How an Office Romance Went Off the Rails and Brought Down the NCPA's John Goodman
So it came as a surprise, to put it mildly, when the think tank announced in June that its board of directors had dismissed the 68-year-old Goodman as president and CEO. Goodman told the Dallas Morning News the charges weren't true, insisting that his ouster was the result of "trivial stuff." Reached by phone, one board member agreed that Goodman's dismissal was a "shocker," but declined to comment further. Very quickly, an iron curtain of institutional silence fell over l'affaire Goodman. The NCPA appointed an interim CEO, corporate-governance expert and talk-show host Dennis McCuistion, who said that business at the 501(c)(3) nonprofit would continue as usual while a permanent replacement for Goodman was sought.
What really led to the upheaval at the venerable conservative organization, though? According to documents, emails, and interviews with multiple sources familiar with the situation, Goodman's firing stemmed from an extraordinary arrangement that was made with an NCPA employee named Sherri Collins, after Collins accused Goodman of assaulting her in a Southern California hotel room in 2012, D CEO has learned. To avoid threatened litigation for violating "both state and federal discrimination laws" over a period of many months, Goodman agreed to promote Collins from an assistant's position to be the NCPA's director of human relations, at a yearly salary of $85,000, plus a guaranteed annual bonus and other benefits, for at least three years, sources say. Collins had done "aspects of HR work" at previous jobs, NCPA spokeswoman Catherine Daniell says.
When another employee came forward this spring to protest her treatment by the HR director, as well as the "relationship" between Goodman and Collins, sources say the relationship became the focus of scrutiny by the group's board members. For many if not most, this was the first they'd heard about it. At least one of the directors, John Strauss, raised questions about Collins's professionalism and the California incident, asked that his six-figure contribution to the NCPA be returned, and resigned his position on the board. Eventually the HR director left the organization.
In early June, Collins, then 47, was arrested at a house in Frisco for assault and criminal mischief. According to Frisco police, Collins had assaulted a "boyfriend" (not Goodman) by trying to hit him with a fake plant and throwing things across the living room at him. It wasn't Collins' first brush with the law. Texas Department of Public Safety records show she had been arrested four times in North Texas between 1997 and 2009, on charges ranging from assault and theft to criminal mischief.
According to the group's latest Form 990, filed for the fiscal year ended Sept. 30, 2012, the NCPA had $4.13 million in revenue and expenses of $4.92 million, while Goodman's total compensation was $587,337 (see accompanying chart).
Goodman and the NCPA, which has a full-time staff of 22 plus a number of interns and part-time workers, hired Collins in 2011 as a "temp secretary," a former employee says, through the Recruit Texas employment agency. No background check was done on Collins. "John liked her," says the ex-employee. "He would rub her leg. She would smile. It seemed like two people in a relationship."
Then came the alleged altercation in Southern California. There, the source says Collins later told her and other NCPA employees, the "hotel room was torn up" after Goodman became jealous and upset with Collins and "apparently choked her." Afterward Collins phoned an NCPA official in Dallas about the incident, crying, and later threatened to file assault charges against Goodman, the source says.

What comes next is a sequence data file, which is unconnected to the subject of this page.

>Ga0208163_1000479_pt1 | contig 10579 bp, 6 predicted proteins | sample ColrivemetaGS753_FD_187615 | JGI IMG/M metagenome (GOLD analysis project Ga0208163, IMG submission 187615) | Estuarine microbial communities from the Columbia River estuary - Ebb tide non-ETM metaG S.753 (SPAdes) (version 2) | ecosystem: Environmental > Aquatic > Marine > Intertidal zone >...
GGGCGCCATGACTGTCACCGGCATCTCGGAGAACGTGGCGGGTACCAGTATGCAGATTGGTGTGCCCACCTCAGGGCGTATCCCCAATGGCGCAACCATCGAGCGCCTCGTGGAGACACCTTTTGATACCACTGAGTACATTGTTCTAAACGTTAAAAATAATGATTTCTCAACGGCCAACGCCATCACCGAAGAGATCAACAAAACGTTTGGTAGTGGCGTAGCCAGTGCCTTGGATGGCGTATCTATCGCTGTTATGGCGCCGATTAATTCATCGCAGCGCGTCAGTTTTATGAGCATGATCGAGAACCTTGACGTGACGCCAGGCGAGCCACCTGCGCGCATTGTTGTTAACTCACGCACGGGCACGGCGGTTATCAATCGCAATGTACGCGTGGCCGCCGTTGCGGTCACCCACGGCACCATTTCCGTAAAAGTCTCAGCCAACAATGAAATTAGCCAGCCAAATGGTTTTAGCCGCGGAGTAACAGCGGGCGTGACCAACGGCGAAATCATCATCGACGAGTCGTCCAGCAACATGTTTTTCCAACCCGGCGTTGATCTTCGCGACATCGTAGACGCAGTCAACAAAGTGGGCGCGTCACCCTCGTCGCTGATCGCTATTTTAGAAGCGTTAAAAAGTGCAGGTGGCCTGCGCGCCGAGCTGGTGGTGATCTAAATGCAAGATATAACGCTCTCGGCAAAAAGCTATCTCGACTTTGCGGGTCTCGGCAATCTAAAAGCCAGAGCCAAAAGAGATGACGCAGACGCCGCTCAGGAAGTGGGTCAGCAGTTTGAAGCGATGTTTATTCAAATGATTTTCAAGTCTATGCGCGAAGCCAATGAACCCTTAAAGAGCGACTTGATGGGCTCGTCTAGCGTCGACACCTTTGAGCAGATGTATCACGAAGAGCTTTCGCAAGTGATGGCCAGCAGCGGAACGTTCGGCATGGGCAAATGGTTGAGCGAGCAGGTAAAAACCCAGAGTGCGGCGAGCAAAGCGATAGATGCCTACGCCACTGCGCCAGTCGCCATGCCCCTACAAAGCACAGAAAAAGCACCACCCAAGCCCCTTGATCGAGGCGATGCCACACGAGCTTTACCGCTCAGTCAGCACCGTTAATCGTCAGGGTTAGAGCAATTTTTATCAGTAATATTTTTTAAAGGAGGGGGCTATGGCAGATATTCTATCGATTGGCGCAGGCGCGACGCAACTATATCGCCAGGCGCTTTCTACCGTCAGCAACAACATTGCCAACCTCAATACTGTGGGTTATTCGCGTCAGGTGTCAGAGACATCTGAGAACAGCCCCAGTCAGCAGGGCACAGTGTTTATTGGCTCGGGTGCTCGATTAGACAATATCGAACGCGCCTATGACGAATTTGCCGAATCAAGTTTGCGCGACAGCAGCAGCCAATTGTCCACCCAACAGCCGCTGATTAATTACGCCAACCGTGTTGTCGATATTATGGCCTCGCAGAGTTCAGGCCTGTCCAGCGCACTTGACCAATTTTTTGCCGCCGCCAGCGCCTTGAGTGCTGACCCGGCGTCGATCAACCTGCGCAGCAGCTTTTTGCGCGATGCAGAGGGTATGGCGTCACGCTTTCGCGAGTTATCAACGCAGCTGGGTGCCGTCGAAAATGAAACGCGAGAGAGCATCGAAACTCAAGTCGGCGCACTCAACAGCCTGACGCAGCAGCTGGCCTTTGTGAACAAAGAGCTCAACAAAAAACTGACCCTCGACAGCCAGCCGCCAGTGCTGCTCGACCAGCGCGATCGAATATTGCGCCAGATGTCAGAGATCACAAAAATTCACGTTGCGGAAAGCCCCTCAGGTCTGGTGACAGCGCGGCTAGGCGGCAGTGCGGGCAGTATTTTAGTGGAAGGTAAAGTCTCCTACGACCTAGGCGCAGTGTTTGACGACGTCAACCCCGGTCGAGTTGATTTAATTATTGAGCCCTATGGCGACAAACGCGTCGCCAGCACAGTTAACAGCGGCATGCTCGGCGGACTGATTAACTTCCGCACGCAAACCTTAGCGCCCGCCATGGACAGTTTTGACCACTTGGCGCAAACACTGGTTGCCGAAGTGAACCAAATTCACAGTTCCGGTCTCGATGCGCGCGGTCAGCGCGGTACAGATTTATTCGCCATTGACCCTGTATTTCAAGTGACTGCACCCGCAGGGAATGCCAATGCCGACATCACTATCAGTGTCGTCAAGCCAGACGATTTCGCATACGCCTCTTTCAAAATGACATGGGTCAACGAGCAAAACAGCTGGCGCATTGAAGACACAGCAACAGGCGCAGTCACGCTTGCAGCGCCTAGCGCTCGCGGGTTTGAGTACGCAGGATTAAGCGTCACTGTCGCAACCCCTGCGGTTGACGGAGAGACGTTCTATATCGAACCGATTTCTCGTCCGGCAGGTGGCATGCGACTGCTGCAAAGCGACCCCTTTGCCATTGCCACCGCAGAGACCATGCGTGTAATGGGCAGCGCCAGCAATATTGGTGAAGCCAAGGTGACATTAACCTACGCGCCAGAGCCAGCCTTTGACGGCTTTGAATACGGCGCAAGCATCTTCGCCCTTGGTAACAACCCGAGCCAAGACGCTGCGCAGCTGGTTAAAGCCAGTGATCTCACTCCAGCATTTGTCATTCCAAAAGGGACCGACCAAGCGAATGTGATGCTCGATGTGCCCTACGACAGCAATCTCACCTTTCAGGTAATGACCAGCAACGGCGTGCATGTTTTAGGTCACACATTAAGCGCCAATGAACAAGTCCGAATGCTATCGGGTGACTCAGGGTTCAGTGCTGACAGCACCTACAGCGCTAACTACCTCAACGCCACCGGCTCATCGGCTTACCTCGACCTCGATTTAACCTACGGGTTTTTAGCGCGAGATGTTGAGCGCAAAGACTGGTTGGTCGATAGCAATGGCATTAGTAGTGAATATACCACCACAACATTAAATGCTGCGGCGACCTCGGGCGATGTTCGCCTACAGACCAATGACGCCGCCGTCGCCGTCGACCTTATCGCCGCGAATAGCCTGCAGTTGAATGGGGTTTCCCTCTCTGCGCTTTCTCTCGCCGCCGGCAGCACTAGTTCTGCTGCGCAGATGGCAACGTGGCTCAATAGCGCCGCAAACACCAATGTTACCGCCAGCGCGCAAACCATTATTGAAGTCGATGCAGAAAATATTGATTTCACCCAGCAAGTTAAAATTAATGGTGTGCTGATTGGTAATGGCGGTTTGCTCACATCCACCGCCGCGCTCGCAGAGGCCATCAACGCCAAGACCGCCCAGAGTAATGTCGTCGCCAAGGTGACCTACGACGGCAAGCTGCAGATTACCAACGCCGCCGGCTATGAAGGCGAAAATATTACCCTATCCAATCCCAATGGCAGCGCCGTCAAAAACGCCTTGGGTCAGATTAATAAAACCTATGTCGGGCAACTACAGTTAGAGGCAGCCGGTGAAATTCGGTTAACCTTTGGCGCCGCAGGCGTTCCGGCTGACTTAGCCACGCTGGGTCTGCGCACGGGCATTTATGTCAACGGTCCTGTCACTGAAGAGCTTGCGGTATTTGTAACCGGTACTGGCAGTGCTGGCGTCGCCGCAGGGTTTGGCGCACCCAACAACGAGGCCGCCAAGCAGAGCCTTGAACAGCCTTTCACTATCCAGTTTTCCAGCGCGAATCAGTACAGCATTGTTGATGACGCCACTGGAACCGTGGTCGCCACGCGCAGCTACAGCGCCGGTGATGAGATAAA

"Settlement and release" and employment agreements resulting from the alleged incident gave Collins new status and freedom at the NCPA, the source says. Stipulations of the November 2012 agreements said that, unless the parties mutually agreed, Goodman would refrain from having any contact with Collins that wasn't related to the duties of her job--and that he would not act or speak in any way that could be construed as discrimination or sexual harassment. As the months went by, the source says, Collins "started to display a different personality around the office." According to the source, the HR director became increasingly "hostile, combative, and disrespectful" toward the source and other NCPA employees. That caused the source to complain in an email to Goodman, Collins, and the think tank's chief operating officer, Richard Walker, that the NCPA had become "a hostile work environment because of the ... harassment relationship that is taking place" between Goodman and Collins.
Not long afterward, the source says, she was fired. In March, she filed a complaint with the Dallas district office of the Equal Employment Opportunity Commission. The source added that Collins also had been let go following a "meltdown" in the office and was threatening legal action against Goodman and the NCPA, aiming to be paid for three full years of work, as stipulated in her employment agreement. In a document prepared by lawyers to rebut Collins' claims, the HR director was portrayed as the aggressor in the relationship with Goodman. The report also said Goodman believed Collins was suffering from a "multiple personality disorder."
So a woman with some criminal background (at least multiple arrests) gets hired as an office temp, plays herself into the foolish CEO's undies, manages to get (allegedly) "choked" by him, then uses this (alleged) event to blackmail the CEO into giving him an executive position with a big raise and an aptly named sweetheart deal
, turns into an office dragon, manages to ruin the position she played herself into ...